5. Optional: Refresh displayed configuration list
    The Refresh button always allows you to see the most current list of (still existing) old-style configurations. This function is automatically called on startup of the transaction.
  6. Migrate configurations
    The migration process takes all the high lighted configurations of the list into account. By pressing the Execute button (first button from the left in the button row), the transaction tries to process them.
  7. Result
    If the migration fails, you get an information popup about it (see also the information popup's long text) and a short text gets added to the line at the end about the error condition. You also see a status change in the status column.
    In case of success, you get a new entry in the history about the successful execution of the migration process for the selected configurations and this entry is not shown any more in the list of configurations to be migrated.
    Example: This screen shows a typical issue reported by the migration process: The authentication method in the configuration is None, but the design time object used demands a Basic authentication. For this, no new Web Service provider configuration can be genrated.

    In Netweaver release 6.40 it was possible to generate configurations not completely alined with the underlying design time object. Furthermore, later changes on the design time object (via transaction SE80, e.g.) were not taken into account for Web Service configurations created before based on the old design time object's version.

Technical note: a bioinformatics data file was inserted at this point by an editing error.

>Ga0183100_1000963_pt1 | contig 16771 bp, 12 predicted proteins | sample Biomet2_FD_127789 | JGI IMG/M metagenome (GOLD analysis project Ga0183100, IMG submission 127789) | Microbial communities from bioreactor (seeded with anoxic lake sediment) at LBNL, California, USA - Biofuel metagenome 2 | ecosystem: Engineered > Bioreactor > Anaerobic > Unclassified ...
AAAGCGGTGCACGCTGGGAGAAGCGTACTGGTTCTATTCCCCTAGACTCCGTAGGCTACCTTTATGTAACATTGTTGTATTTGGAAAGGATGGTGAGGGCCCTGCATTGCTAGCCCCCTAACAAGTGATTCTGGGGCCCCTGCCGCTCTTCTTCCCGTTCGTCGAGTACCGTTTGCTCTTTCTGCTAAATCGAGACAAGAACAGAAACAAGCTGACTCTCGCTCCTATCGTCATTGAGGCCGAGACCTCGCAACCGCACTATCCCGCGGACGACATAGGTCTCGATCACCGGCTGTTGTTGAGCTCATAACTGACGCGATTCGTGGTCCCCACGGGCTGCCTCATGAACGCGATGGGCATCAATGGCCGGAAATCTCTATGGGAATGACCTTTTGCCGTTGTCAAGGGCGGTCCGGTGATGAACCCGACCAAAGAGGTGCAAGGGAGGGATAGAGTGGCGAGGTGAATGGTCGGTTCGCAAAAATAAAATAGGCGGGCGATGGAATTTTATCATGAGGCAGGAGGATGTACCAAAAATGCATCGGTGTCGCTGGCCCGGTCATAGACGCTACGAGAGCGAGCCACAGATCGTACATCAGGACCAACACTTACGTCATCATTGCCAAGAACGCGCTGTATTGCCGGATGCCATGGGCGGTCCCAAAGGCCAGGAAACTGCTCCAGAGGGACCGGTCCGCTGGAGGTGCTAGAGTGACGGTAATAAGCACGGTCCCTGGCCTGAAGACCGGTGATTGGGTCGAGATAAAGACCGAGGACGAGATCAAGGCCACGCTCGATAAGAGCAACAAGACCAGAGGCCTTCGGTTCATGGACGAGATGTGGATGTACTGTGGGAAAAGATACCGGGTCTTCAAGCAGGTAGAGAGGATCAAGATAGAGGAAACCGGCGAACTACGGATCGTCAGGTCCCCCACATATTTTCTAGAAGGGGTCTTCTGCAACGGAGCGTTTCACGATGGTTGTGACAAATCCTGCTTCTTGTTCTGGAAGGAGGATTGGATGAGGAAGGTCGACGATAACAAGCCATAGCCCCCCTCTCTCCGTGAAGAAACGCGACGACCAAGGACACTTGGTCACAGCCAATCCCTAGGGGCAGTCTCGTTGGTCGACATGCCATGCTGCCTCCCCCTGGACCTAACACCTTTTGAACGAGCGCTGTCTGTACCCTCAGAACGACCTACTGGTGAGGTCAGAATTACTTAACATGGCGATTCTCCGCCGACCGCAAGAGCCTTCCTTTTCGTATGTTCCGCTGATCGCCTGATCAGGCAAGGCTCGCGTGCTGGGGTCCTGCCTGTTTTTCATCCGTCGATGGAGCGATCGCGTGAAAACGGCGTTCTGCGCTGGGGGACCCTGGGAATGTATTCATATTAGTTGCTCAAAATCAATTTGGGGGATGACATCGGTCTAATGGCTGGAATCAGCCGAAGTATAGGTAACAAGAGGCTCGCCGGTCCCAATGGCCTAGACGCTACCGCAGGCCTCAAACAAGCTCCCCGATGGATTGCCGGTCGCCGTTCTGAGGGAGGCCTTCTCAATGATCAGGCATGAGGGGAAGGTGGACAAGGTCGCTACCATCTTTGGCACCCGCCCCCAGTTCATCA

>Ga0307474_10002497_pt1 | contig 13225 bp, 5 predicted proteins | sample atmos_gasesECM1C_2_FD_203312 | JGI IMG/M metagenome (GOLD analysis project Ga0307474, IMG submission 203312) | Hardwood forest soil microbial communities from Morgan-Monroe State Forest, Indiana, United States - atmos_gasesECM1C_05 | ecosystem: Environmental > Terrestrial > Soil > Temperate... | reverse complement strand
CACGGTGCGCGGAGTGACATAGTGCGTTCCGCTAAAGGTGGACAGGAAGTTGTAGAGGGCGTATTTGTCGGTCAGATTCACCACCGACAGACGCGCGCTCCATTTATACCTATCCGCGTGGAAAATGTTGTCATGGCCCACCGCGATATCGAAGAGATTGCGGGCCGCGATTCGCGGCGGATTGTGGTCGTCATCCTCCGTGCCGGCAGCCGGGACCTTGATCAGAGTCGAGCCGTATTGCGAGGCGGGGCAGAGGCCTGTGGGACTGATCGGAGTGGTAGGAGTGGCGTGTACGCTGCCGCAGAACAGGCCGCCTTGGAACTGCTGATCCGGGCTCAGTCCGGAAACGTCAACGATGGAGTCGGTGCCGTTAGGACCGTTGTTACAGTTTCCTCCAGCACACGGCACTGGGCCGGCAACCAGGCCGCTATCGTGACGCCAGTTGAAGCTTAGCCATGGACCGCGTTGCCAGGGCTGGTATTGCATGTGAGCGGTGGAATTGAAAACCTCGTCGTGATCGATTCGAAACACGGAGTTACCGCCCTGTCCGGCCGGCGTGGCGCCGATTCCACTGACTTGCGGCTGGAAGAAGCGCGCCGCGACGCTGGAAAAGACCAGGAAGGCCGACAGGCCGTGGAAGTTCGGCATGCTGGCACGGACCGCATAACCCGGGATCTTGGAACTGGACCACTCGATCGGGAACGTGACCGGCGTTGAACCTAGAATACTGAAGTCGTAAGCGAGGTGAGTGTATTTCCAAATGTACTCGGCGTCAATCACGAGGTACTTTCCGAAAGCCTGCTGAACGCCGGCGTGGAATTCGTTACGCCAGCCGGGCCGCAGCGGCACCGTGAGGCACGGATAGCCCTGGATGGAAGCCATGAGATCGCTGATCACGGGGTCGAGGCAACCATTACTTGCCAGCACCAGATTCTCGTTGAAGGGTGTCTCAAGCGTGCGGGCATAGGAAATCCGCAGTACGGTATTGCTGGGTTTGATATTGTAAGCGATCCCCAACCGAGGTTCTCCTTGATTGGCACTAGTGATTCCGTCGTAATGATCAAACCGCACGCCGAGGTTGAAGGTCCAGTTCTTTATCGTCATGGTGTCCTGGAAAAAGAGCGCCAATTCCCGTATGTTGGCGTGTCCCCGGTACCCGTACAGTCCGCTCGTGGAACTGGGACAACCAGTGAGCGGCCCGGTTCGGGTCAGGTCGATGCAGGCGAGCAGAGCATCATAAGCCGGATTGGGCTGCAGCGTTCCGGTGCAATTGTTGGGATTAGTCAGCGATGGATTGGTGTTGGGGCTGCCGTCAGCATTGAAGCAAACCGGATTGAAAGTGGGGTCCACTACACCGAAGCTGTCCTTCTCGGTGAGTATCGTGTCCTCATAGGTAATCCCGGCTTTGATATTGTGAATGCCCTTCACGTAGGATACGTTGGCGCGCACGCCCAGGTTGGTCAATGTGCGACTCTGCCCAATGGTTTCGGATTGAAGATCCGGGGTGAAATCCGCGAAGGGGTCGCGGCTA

On the provider side in the new Web Service framework, that checking is more strict and may prevent to migrate a certain configuration with a design time to runtime incompatibility.

  8. Optional: View History
    You can also view via the History button (first button on the right) the already performed or manually deleted old-style configurations.
 

Result

After the migration process is finished, you should have migrated or removed (for later manual generation) all Web Service provider and consumer configurations to the new ABAP Web Service framework.

 

More Information

SAP Note 1120273 - Migration of 6.40 and 7.00 WS configurations to 7.20